Well one of the challenges with Linux has always been fragmentation, which is something Red Hat obviously want to address :(

              On the other hand, if you were to be slightly generous and count all deployed instances of Linux+Busybox as one flavour of Linux (which isn't a particularly unfair thing to do), you'd come up wth the same conclusion - Linux+Busybox already is the biggest OS in the world.

              No offence intended to (and indeed, many thanks to) the good people of GNU etc, without whom this picture would be rather different.

              1. Richard Plinston Silver badge

                Re: Nope...

                > Well one of the challenges with Linux has always been fragmentation,

                The same 'problem' can be aimed at, say, the car industry. Dozens of manufacturers (there used to be hundreds) making many different models that are changed each year, and then there are all the options and different colours. It is an absolute nightmare having to choose one, and even worse if you want replacement parts if something breaks.

                Just think how much better it would be if there was just one engine/chassis and just a handful of different bodies built on that. Everything would just fit regardless of which model you bought.

                And yet people seem happy with the current situation.

            2. Mikel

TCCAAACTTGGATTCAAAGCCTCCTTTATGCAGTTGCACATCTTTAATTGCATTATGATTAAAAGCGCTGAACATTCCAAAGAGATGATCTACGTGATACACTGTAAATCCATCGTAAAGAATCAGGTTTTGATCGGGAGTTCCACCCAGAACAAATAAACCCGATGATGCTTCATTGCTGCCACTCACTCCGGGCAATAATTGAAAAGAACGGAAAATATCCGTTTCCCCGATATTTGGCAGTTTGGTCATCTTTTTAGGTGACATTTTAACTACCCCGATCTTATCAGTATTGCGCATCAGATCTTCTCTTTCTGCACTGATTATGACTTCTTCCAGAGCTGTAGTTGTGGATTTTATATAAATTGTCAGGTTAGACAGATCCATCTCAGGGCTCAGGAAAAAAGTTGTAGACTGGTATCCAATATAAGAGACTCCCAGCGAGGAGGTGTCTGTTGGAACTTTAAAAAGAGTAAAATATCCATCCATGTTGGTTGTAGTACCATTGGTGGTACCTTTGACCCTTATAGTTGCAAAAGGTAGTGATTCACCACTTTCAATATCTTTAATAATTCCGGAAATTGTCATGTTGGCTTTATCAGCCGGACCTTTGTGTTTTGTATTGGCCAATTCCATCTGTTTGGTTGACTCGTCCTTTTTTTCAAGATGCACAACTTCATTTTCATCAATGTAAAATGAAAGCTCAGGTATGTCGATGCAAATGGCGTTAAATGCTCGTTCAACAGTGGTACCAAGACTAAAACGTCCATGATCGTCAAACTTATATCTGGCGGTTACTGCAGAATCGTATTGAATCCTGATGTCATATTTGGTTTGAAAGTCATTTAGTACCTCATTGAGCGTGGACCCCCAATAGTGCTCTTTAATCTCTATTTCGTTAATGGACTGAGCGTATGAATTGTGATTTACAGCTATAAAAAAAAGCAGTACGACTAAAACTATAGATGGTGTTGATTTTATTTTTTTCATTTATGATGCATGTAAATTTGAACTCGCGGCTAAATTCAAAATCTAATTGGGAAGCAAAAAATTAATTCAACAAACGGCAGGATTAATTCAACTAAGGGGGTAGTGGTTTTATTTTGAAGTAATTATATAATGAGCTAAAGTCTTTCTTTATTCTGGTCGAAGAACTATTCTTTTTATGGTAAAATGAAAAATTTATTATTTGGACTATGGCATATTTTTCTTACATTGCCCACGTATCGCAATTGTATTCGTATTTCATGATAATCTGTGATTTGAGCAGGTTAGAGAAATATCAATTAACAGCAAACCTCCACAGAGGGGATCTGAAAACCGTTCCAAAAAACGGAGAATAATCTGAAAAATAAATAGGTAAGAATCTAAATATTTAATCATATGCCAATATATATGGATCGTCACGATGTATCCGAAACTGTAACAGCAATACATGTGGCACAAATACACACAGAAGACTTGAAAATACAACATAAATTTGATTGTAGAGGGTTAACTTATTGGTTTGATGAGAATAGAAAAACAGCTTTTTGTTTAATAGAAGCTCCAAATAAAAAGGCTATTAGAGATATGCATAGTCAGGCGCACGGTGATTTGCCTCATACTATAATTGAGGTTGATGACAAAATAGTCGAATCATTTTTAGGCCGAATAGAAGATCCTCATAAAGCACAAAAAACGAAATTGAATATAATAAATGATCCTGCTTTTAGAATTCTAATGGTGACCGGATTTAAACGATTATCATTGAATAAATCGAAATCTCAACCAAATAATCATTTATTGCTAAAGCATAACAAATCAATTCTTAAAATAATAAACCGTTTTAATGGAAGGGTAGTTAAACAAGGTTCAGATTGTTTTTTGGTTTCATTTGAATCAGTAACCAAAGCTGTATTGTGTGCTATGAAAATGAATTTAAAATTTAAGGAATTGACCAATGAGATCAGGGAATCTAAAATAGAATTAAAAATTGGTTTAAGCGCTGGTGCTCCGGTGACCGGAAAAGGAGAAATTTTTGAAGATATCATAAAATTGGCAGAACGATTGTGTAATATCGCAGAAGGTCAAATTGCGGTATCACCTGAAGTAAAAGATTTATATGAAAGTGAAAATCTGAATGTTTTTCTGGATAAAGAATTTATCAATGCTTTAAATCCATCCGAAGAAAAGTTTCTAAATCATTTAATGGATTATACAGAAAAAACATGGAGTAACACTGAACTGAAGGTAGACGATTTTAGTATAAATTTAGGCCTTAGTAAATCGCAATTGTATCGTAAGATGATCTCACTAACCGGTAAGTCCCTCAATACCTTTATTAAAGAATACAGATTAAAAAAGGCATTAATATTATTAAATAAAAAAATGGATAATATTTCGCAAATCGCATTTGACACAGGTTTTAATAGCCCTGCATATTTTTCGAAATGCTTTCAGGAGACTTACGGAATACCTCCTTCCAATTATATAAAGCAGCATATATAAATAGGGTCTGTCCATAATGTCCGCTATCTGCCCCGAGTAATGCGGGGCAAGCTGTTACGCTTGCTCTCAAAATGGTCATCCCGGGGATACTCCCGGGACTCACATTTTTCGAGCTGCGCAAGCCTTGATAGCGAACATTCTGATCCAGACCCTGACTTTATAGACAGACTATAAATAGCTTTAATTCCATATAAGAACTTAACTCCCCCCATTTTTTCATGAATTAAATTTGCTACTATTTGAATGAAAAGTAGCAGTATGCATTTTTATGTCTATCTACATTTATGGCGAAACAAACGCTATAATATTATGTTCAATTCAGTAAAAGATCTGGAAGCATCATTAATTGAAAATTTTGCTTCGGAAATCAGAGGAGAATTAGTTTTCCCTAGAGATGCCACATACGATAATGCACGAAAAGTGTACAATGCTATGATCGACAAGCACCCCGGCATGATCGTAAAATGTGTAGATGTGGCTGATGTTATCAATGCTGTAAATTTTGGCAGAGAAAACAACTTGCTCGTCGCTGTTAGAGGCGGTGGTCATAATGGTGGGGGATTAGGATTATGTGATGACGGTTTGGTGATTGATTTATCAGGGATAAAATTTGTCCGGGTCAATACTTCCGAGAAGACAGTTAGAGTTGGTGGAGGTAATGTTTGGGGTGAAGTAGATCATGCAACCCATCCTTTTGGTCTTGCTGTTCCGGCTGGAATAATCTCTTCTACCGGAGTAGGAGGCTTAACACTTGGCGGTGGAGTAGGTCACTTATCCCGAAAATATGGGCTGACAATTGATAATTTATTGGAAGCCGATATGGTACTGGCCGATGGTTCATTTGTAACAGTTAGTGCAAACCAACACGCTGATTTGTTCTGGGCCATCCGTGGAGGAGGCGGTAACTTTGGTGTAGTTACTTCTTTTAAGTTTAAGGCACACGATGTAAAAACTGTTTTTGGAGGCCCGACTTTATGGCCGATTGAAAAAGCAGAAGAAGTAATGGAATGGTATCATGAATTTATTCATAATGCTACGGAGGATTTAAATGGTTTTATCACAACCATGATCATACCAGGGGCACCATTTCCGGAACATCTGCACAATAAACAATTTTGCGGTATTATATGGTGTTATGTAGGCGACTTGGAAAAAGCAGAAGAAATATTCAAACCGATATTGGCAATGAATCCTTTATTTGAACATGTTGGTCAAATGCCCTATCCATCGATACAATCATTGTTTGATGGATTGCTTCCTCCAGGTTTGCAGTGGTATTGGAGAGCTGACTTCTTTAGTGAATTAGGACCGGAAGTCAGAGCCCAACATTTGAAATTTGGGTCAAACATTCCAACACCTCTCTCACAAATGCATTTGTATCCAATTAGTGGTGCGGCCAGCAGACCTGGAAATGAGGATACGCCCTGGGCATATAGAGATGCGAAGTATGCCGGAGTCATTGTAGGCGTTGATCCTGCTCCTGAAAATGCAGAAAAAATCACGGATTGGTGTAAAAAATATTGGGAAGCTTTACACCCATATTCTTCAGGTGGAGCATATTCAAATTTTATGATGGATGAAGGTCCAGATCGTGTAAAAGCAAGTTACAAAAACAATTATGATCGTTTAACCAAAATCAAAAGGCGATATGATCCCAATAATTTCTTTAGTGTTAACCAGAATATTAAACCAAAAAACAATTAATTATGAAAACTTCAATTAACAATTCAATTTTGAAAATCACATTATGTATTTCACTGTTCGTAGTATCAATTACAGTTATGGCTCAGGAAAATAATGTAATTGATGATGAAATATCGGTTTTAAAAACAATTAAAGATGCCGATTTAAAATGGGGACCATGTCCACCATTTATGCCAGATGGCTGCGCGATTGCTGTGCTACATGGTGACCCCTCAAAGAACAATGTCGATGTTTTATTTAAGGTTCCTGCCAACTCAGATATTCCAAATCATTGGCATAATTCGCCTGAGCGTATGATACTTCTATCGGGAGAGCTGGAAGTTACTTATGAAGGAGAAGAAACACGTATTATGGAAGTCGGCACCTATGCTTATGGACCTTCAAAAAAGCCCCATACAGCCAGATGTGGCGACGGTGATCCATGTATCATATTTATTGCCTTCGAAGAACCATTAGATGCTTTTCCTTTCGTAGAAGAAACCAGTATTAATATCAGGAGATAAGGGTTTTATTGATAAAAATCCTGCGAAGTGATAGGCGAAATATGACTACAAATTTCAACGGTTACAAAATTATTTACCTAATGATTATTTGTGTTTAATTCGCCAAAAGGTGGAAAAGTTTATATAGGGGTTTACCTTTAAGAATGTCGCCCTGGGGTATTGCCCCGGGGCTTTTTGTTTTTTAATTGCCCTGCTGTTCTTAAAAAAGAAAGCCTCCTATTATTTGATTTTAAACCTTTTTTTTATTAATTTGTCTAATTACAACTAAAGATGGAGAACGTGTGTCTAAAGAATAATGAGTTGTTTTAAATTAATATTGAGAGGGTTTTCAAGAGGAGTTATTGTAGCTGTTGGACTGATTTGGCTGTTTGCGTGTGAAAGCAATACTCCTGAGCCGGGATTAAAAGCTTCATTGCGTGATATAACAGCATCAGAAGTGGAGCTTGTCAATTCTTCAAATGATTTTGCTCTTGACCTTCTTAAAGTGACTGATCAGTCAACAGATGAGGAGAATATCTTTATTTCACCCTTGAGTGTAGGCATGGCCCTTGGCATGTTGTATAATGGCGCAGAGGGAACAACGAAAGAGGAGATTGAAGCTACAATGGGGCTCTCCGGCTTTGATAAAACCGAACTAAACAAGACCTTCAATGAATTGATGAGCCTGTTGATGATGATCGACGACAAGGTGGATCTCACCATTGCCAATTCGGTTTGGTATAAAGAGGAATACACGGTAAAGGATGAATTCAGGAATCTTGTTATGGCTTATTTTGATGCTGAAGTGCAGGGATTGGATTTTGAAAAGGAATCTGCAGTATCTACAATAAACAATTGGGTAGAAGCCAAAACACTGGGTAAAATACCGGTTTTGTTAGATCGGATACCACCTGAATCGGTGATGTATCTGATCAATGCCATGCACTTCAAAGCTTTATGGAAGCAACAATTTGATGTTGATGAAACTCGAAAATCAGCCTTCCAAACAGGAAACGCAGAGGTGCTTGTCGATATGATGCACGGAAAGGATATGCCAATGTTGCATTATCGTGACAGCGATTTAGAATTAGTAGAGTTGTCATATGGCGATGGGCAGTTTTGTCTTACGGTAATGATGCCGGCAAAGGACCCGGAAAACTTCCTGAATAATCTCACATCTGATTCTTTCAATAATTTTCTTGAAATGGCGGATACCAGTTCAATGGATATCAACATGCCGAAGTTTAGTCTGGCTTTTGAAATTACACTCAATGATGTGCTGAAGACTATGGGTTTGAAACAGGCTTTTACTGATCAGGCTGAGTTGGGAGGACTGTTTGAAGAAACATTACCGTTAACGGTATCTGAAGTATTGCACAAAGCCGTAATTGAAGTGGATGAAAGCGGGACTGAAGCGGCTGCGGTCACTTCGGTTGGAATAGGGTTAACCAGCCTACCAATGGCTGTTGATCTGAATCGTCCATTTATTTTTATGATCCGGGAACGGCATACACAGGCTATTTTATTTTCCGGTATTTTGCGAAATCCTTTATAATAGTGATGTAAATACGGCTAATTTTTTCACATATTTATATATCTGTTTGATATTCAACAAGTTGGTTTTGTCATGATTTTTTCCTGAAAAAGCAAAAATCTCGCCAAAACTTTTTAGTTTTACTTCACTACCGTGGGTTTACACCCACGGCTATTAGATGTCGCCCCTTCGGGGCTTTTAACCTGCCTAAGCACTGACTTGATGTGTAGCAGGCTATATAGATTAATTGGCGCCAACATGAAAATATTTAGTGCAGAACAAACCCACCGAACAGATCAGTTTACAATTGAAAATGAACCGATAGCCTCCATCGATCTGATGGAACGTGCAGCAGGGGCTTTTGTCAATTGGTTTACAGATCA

Re: Nope...

              >No single operating system (bar Android) is deployed at any real scale, and very few come with the support people expect (and exception would be RHEL, Android support is an utter abomination).

              Linux totally owns supercomputing, with 98.8% of the top 500 running it. It totally owns cloud - over 60% of the virtual machines in Microsoft's own Azure cloud are Linux, and almost all of every other cloud. It is the boss of public web hosting. It is used in the server room quite a lot more than you would think. And of course it runs every server at Google - who account for a significant share of all global server use. All of these things are at global scale.

              As for support, the level of support Microsoft offers is legendary for its futility. You might as well call Dell. Unless you mean patch support in which case it is well known Microsoft abandons their platforms on a regular basis for their own business reasons, includes patches you don't want like GWX, issues patches that brick your machine terrifyingly often. They make most Linux distributions' swift and regular patch issuance seem absolutely boring.

            3. Anonymous Coward
              Anonymous Coward

              Re: Nope...

              "Linux is a kernel. It forms part of many operating systems"

              Yes, but "no kernel, no operating system".

              Weather it's Linux+Hurd, Linux+Something else, it's still Linux in my book.

              Most of the userland stuff making up Unix-like OSs come from the same root philosophically, and in many cases from the same programmers.

              I'm not concerned so much with the vener on top, but more with the bolts and nuts underneath.

              I think you assume that unless you can see a GUI, it's not real. All servers with virtualised Linux environments are real (as real as running software can be).

              Or are you saying that Ubuntu, Mint and whatever server versions are used are not Linux because thay have minor differences?

              In that case Windows 2000, NT, XP, Vista, 7, 8 and 10 are not Windows. Not to mention Windows 3, 95 and 98. They are all different OSs.

              1. Anonymous Coward
                Anonymous Coward

                Re: Nope...

                In that case Windows 2000, NT, XP, Vista, 7, 8 and 10 are not Windows. Not to mention Windows 3, 95 and 98. They are all different OSs.

                Windows < v4 is not an OS, but a co-operative multitasking desktop atop DOS.